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About Marie Dressler
Famous as a hefty, bulldog‐faced comic harridan, Marie Dressler was a leading American silent film star during the Depression-era. Although she gained fame as a large, good-natured comedienne, she gave a strong performance as a disreputable old alcoholic in Anna Christie. Her other films include Tugboat Annie, Dinner at Eight and Min and Bill, for which she won the Academy Award for Best Actress in 1932. For her contribution to the motion picture industry, Marie Dressler has a star on the Hollywood Walk of Fame at 1731 Vine Street.
She was born Leila Marie Koerber on November 9, 1868 in Cobourg, Ontario, to parents Alexander Rudolph Koerber (who was Austrian) and Anna Henderson, the young Dressler was able to hone her talents to make people laugh, and began her acting career when she was fourteen. In 1892 she made her debut on Broadway. At first she hoped to make a career of singing light opera, but then gravitated to vaudeville. In vaudeville she was known for her full-figured body—fashionable at the time—and had buxom contemporaries such as her friends Lillian Russell, Fay Templeton, May Irwin and Trixie Friganza. She used the services of 'body sculptor to the stars' Sylvia of Hollywood to keep herself at a steady weight.
Dressler appeared in a play called Robber of the Rhine which was written by Maurice Barrymore. Barrymore gave Dressler some positive advice about furthering her career and she later acknowledged his help. Years later she would appear with his sons, Lionel and John, in motion pictures. During the early 1900s, she became a major vaudeville star, although she had appeared on stage in New York City earlier, for example, in 1492 Up To Date (1895). In 1902, she met fellow Canadian Mack Sennett and helped him get a job in the theater. In addition to her stage work, Dressler recorded for Edison Records in 1909 and 1910.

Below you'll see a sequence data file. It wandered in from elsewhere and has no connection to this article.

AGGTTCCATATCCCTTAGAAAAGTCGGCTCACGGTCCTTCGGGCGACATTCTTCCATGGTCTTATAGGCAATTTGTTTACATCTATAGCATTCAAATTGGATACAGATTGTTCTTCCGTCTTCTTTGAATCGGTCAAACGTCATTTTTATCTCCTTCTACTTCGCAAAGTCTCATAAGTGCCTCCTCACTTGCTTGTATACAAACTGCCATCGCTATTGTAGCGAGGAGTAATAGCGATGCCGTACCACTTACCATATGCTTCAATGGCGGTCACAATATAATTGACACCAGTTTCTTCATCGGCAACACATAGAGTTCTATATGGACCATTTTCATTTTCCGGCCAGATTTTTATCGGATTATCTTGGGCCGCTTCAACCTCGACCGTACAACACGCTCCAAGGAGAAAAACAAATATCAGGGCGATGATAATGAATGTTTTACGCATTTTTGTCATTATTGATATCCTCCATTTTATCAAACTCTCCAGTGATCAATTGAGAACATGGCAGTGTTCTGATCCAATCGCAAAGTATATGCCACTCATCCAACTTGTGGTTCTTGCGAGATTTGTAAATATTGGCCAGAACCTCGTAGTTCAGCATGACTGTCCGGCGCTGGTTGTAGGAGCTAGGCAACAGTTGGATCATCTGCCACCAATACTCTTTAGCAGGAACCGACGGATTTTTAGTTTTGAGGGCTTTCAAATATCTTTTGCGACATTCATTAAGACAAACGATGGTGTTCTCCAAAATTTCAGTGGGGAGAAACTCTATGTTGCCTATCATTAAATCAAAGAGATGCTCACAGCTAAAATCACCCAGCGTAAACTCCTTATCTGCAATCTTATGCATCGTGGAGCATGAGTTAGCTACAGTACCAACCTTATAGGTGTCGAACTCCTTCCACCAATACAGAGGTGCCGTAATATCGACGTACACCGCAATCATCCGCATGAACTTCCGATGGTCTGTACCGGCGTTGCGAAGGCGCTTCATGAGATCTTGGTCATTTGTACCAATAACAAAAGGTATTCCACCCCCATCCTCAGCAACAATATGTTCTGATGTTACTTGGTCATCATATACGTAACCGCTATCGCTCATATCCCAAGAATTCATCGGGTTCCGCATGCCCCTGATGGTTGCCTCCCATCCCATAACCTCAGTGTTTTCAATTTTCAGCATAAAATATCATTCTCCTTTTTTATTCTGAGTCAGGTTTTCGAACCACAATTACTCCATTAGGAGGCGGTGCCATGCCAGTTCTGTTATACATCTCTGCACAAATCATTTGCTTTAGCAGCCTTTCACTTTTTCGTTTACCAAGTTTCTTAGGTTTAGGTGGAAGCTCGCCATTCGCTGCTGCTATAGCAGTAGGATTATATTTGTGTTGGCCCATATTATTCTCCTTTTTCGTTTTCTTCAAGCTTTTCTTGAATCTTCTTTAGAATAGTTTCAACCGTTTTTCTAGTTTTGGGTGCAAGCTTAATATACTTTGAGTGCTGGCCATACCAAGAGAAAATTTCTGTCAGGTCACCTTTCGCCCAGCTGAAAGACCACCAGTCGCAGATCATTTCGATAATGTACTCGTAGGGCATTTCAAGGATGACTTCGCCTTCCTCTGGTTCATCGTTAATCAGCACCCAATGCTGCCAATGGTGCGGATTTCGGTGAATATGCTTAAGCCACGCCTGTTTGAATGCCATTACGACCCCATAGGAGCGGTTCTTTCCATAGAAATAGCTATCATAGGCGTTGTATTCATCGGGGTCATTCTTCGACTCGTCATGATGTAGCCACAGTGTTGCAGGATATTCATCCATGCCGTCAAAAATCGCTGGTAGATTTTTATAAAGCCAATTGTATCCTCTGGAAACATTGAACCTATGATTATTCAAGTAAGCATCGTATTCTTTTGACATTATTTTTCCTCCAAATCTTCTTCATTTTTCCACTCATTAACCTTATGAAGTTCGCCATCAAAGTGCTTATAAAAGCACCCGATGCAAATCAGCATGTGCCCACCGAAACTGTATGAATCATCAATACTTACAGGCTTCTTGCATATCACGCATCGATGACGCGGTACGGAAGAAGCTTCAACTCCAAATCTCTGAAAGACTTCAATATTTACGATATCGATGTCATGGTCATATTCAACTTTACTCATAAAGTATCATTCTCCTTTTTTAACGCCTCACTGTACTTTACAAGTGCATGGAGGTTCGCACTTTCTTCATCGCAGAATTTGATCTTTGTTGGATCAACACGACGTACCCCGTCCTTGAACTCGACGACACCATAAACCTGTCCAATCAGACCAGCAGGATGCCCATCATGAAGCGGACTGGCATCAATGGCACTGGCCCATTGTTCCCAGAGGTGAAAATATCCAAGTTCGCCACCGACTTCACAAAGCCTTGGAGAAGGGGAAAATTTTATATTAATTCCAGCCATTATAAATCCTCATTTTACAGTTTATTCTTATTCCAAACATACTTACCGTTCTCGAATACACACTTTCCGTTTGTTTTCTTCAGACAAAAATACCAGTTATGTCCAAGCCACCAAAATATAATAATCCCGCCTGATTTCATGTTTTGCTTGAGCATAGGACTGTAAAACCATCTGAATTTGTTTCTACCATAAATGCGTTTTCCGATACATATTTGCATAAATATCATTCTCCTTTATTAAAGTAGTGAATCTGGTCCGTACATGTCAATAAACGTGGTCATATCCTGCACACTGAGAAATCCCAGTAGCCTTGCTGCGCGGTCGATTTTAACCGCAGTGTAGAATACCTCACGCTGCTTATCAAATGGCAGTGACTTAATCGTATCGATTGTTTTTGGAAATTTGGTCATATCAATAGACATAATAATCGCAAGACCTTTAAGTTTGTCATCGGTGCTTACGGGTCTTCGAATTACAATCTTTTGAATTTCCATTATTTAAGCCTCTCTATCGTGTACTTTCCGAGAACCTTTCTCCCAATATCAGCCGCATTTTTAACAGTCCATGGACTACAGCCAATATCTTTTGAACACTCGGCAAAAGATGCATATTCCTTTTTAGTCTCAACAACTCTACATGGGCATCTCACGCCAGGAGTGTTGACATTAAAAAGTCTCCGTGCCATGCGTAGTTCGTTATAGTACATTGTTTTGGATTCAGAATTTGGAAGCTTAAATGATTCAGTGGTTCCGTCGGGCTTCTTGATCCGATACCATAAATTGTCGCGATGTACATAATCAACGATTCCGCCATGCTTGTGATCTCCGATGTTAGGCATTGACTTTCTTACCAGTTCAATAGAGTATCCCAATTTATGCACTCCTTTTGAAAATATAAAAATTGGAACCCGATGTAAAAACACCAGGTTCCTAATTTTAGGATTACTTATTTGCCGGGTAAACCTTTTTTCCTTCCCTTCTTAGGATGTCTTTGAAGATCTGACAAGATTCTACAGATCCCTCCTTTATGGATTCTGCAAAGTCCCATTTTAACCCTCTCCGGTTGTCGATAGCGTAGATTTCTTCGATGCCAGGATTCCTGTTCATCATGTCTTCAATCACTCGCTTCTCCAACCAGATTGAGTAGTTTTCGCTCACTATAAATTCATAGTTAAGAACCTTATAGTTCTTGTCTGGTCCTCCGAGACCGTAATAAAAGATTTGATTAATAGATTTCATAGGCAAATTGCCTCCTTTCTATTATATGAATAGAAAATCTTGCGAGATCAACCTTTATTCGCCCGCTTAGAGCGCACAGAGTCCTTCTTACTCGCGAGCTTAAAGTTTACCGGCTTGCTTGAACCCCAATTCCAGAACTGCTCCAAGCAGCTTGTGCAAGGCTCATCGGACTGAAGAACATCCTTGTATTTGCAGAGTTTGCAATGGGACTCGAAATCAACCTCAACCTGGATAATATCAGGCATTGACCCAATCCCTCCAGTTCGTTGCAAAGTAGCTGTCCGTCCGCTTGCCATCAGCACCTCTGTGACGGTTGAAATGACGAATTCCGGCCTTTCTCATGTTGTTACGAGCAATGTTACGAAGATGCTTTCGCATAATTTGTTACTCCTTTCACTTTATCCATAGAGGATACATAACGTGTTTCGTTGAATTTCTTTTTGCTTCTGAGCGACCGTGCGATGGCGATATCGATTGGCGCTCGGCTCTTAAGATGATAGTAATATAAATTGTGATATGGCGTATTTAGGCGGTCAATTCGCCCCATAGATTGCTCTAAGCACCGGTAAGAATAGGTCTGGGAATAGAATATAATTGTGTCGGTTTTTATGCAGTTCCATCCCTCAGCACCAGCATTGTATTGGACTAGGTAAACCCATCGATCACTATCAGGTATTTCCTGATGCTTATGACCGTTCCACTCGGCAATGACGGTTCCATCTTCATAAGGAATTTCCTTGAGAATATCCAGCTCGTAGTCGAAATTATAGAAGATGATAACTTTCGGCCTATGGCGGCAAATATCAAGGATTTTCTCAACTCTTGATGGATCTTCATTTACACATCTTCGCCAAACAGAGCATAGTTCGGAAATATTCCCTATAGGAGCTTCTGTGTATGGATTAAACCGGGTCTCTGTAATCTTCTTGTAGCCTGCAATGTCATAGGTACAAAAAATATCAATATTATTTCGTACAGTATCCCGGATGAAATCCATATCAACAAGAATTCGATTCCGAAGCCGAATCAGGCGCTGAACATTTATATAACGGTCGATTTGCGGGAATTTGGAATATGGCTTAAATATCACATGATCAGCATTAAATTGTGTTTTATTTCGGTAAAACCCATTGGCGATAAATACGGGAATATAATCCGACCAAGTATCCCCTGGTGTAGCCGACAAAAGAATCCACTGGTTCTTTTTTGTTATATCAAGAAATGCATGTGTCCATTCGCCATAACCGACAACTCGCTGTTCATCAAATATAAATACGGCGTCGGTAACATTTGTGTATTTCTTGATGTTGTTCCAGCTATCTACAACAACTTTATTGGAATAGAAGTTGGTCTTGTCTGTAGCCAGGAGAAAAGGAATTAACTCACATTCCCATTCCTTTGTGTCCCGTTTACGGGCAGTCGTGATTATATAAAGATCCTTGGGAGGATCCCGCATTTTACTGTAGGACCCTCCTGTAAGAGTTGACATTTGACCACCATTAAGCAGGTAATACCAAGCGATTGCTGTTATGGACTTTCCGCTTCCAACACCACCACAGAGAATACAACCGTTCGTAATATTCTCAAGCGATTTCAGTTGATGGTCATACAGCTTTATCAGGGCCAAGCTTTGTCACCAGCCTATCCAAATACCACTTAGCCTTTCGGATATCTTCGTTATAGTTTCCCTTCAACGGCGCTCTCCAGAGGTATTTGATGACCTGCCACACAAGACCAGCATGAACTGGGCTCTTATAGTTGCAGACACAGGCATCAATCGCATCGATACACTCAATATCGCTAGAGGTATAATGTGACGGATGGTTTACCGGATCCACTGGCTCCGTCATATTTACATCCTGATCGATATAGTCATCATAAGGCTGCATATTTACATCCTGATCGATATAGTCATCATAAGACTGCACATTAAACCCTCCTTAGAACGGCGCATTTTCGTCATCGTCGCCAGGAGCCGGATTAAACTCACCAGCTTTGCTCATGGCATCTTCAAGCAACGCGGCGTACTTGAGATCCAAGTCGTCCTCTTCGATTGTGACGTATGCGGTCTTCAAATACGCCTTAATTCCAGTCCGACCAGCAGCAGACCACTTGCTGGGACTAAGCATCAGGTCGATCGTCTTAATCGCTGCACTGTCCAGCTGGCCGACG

Her first role in a film was in 1910, when she was 42. After Sennett became the owner of his namesake motion picture studio, he convinced Dressler to star in his highly successful 1914 silent film Tillie's Punctured Romance, opposite Sennett’s newly discovered actor, Charlie Chaplin. Dressler appeared in two more "Tillie" sequels and other comedies until 1918, when she returned to vaudeville.
In 1919, during the Actors' Equity strike in New York City, the Chorus Equity Association was formed and voted Dressler its first president.
In 1927, Dressler was secretly blacklisted by the theater production companies due to her strong stance in a labor dispute. Frances Marion, an MGM screenwriter, came to Dressler's rescue. Dressler had shown great kindness to Marion during the filming of Tillie Wakes Up in 1917, and in return, Marion used her influence with MGM's production chief Irving Thalberg to return Dressler to the screen. Her first MGM feature was The Callahans and the Murphys (1927), a rowdy silent comedy co-starring Dressler (as Ma Callahan) with another former Mack Sennett comedienne, Polly Moran. (Dressler and Moran appeared together frequently from then on, and co-starred in a series of feature-length situation comedies during the early 1930s.) Dressler continued at MGM in 1928's The Patsy in a winning portrayal playing the fluttery mother to Marion Davies and Jane Winton. The Patsy, now restored, is new to DVD as of 2010.
In 1929, Marie Dressler found herself once again out of work, so she joined Edward Everett Horton's theater troupe in L.A.. Soon after this, however, Dressler once again found herself in demand due to the arrival of talkies and the need for stage-trained performers. She proceeded to leave Horton flat, much to his indignation.